- Acceptable Targets: Shawn (and possibly the writers) has a vendetta against aloha shirts, and anyone who wears them whether they're a Hawaiian-Shirted Tourist or not. Possibly a Freudian Excuse because Shawn's father often wears them. The writers have a field day with it in "And Down the Stretch Comes Murder" :
Shawn: Wow, Dad, tell me you're wearing that shirt because someone has to spot you from space.Shawn: A little girl outside just started crying when she saw this shirt.Shawn: I'm worried someone's going to stare directly at the pattern and have a seizure.
- Big Lipped Alligator Moment: In the episode "Let's Get Hairy," Shawn activates a revolving bookcase by grabbing a book. Gus is taken to the other side of the bookcase. It spins back around when Shawn puts the book back. Shawn never notices, Gus never says anything, and the incident is never heard of again.
- Complete Monster: Mr. Yin (also known as Karl Rotmensen) is an even more depraved murderer than his former apprentice and daughter Yang. He introduces himself by murdering several people and arranging the corpses in a Yin/Yang symbol. A fan of Alfred Hitchcock, Yin murders a man named Mary in a manner reminiscent of the famous “Shower Scene” from Psycho. Using this theme as a distraction, he kidnaps the hero Shawn's girlfriend and forces Sean to choose between catching Yin or saving her. When he reappears, he continues attempting to murder Shawn and everyone close to him. What makes him even more monstrous is his sheer pettiness. By his own admission he never loved his daughter, yet he was still angry when Shawn indirectly inspired her to finally stand up to him. He's not angry he lost his daughter, he's angry he lost a tool. It is also revealed that he's the one who actually committed the murders Yang supposedly committed.
- Crazy Awesome: Woody the Coroner.
- Critical Research Failure: In "You Can't Handle This Episode", a guard at a military base reacts with awe when he sees that Juliet's brother has DOD-TS security clearance. While the mistake is understandable—the acronym stands for Department of Defense-Top Secret—it's not actually a particularly high or exclusive level of security clearance (just working at a company that contracts with the military is enough to get you DOD-TS clearance).
- Pretty much every single thing about that episode gets the military completely wrong. For instance, the weapons being smuggled out of the armory by the bad guys? Aren't even actual US military weapons - they're visibly H&K G 36 Ks.
- Crowning Music of Awesome: The remix of the theme song, Bollywood-style, in the Bollywood episode.
- Any remix of the theme song, which they do at least Once a Season.
- According to the reviews, Psych: The Musical.
- The ending scenes of the season 4 finale "Mr. Yin Presents" is the most heartrending sequence in the entire series, thanks to Band Of Horses beautiful track I Go To The Barn Because I Like The....
- Ensemble Darkhorse: Mary, the Mr. Yang expert from "A Night with Mr. Yang" and "Mr. Yin Presents." His creepy acting and penchant for saying the most disturbing things made many people wish he would become a regular character. Unfortunately...
- Ethnic Scrappy: Tony and Joon from "High Top Fade Out," of "Blackapella," who gave out "free biscuits and gravy" after each show. The latter is even played by Kenan Thompson. And the former is none other than Jaleel White, himself.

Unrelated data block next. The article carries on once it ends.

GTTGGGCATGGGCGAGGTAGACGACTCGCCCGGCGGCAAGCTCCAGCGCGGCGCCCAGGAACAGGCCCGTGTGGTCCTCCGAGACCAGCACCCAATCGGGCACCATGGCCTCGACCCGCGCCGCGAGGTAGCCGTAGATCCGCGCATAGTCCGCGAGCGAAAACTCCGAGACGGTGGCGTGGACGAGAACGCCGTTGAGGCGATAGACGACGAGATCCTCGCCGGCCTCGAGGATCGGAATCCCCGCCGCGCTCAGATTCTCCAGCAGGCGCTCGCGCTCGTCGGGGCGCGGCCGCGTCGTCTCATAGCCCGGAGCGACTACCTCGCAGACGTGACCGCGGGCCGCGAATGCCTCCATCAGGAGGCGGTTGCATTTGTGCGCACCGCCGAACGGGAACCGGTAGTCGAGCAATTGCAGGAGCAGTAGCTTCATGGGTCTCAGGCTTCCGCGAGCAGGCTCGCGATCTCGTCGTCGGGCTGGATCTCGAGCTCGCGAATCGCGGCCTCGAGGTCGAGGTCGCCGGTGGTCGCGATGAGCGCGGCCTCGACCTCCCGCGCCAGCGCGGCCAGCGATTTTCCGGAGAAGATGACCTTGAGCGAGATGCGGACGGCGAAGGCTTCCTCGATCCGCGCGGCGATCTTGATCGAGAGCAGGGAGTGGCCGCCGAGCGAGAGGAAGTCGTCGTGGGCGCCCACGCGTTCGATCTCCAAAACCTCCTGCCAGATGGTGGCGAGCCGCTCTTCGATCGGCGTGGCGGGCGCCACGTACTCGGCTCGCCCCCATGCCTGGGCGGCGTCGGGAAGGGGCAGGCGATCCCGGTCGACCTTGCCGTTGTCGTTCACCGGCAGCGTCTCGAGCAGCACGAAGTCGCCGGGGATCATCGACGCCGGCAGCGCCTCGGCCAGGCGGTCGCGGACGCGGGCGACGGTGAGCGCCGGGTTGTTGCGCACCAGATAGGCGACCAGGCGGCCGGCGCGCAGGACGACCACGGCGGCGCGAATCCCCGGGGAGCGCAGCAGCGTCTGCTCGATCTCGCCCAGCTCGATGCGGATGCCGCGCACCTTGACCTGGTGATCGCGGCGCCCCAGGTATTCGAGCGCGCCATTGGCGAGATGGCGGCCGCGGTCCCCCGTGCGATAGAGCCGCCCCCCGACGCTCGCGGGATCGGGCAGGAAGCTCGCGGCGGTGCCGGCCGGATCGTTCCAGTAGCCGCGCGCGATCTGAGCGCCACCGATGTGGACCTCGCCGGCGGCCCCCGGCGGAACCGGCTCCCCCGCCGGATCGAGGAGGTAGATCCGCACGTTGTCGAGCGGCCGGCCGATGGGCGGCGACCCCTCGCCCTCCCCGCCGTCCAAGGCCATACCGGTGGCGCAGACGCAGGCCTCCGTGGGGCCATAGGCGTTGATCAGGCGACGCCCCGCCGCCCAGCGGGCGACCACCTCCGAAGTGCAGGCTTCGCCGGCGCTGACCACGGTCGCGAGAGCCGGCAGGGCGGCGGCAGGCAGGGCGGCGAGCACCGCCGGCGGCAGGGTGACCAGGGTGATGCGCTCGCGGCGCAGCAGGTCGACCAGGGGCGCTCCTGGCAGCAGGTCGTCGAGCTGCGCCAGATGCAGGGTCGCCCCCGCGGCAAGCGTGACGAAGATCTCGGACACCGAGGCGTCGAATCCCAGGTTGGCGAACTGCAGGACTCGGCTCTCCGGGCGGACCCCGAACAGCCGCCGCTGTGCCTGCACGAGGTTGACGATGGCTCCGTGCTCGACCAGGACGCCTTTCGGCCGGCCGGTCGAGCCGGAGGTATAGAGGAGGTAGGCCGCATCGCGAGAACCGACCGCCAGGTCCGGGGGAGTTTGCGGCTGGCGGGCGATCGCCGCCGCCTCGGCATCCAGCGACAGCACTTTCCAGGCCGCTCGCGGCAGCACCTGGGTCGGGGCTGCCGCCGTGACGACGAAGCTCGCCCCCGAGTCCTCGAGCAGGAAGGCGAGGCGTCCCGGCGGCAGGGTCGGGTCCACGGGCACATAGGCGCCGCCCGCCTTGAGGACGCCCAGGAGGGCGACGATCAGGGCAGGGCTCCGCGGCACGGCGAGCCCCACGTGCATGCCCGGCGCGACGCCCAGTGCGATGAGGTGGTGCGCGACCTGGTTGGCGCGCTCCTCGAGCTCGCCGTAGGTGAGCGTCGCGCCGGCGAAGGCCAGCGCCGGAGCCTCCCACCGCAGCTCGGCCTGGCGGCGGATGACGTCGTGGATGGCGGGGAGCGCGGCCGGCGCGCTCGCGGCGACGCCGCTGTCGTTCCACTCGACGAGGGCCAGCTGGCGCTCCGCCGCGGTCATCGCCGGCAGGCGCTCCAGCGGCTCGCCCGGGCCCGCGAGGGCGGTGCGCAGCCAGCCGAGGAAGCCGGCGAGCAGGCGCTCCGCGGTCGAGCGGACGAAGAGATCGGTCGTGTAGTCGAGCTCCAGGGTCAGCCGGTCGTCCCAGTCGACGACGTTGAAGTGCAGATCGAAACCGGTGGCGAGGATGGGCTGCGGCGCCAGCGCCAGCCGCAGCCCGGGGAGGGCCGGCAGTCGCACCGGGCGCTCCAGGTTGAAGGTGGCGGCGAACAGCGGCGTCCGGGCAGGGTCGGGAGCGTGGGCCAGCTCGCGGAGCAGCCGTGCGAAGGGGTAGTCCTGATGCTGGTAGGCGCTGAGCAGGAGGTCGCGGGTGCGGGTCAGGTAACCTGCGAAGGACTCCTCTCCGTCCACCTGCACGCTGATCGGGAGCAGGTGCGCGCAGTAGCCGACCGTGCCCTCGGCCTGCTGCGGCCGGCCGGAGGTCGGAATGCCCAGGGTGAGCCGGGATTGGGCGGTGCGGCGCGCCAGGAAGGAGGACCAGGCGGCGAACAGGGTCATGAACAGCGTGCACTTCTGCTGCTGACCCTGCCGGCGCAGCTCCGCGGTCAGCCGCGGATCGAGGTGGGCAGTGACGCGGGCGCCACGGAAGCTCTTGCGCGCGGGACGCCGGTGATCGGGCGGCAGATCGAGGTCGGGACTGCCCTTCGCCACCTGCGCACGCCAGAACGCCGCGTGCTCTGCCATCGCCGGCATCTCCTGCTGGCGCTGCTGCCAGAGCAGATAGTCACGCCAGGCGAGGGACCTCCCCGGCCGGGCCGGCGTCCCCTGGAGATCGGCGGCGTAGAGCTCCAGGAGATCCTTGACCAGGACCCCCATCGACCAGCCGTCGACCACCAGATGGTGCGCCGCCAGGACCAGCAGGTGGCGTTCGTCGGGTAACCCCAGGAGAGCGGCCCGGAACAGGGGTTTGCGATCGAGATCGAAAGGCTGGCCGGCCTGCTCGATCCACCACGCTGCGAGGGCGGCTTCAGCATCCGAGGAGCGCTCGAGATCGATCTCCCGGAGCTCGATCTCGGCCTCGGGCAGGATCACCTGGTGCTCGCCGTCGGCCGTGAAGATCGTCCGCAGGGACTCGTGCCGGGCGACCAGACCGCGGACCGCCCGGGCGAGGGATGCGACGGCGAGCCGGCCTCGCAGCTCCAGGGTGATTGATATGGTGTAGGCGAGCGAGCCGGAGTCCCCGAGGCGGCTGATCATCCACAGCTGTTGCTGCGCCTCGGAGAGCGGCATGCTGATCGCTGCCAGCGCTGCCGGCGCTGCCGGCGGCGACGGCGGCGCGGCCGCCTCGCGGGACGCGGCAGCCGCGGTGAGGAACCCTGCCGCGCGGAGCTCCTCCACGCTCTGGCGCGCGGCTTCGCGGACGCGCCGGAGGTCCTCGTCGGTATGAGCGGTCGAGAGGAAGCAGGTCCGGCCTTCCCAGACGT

- Evil Is Cool: Mr. Yin and Mr. Yang. Especially notable as perhaps the only villains in the series who are played completely straight.
- Fridge Brilliance: Shawn keeps "hypothetically typecasting" Gus as minor black characters in their favorite movies. This starts when he refuses to let Gus be "Goose" in Top Gun. That's because "Goose" is what Shawn's mother calls him.
- In "Juliet Wears the Pantsuit" Henry says he's sorry to Juliette about how things went with her and Shawn. He's not just expressing sympathy, he's apologizing for his part in keeping up Shawn's lie. As much as he can with Lassiter present, anyway.
- How did Allison Cowley know that picture was of Yang and a young Shawn? She only knows Shawn from the news coverage of the Yin/Yang case, which wouldn't have included pictures from childhood. She couldn't unless Yin told her.
- Fridge Logic:
- In "Tuesday the 17th," the initial case turns out to be a prank being pulled on Shawn. But those involved continued the prank after Shawn calls in Juliet, who is ready to shoot the killer if he appears...
- Ho Yay: Occasionally between Shawn and Gus. Lampshaded and subverted in Season 4 premiere "Extradition: British Columbia," where Gus comments about the unusually romantic nature of the vacation destinations. As it turns out, they were all arranged for Shawn's girlfriend, but she had a teacher's conference. Shawn and Lassie have a lot of these moments as well. See also Ambiguously Bisexual.
Shawn: Your negativity...is clogging up my psychic signals. Do you mind keeping Tanya note busy while I attempt to unclog them?
- Possibly Lampshaded in "The Head, the Tail, the Whole Damn Episode" when Shawn is telling Lassie he'll help him prove the shark attack was murder, saying they will be like one, and then throwing out several portmanteaus, including Shassie, Sharlton, and Spenciter.
- In "9 Lives," a suspect misunderstands Gus's assertion that he and Shawn are "partners." When Gus tries to clarify that he means it in a business sense, Shawn interrupts saying they are in a relationship. He later admits that he does such things just because it bothers Gus. This happened a season before, with Shawn insisting he and Gus really were "lovers in the nighttime".
- Shawn: You're in a safe place, surrounded by men who love you. Gus?
- Gus: Lassiter, I love you.
- A deleted scene from "Daredevils!" shows that Juliet's workout partner, a tough female cop, may have more than a friendly interest in the junior detective.
- Shawn even jokes around with Juliet about her sexuality in "Feet, Don't Kill Me Now":
Juliet: And how am I supposed to do that?
Shawn: Gus would turn into Smooth Gus and try to pick her up.
Juliet: I am not hitting on a girl!
Shawn: Why, does that scare you? Or does that not scare you...? And does that scare you?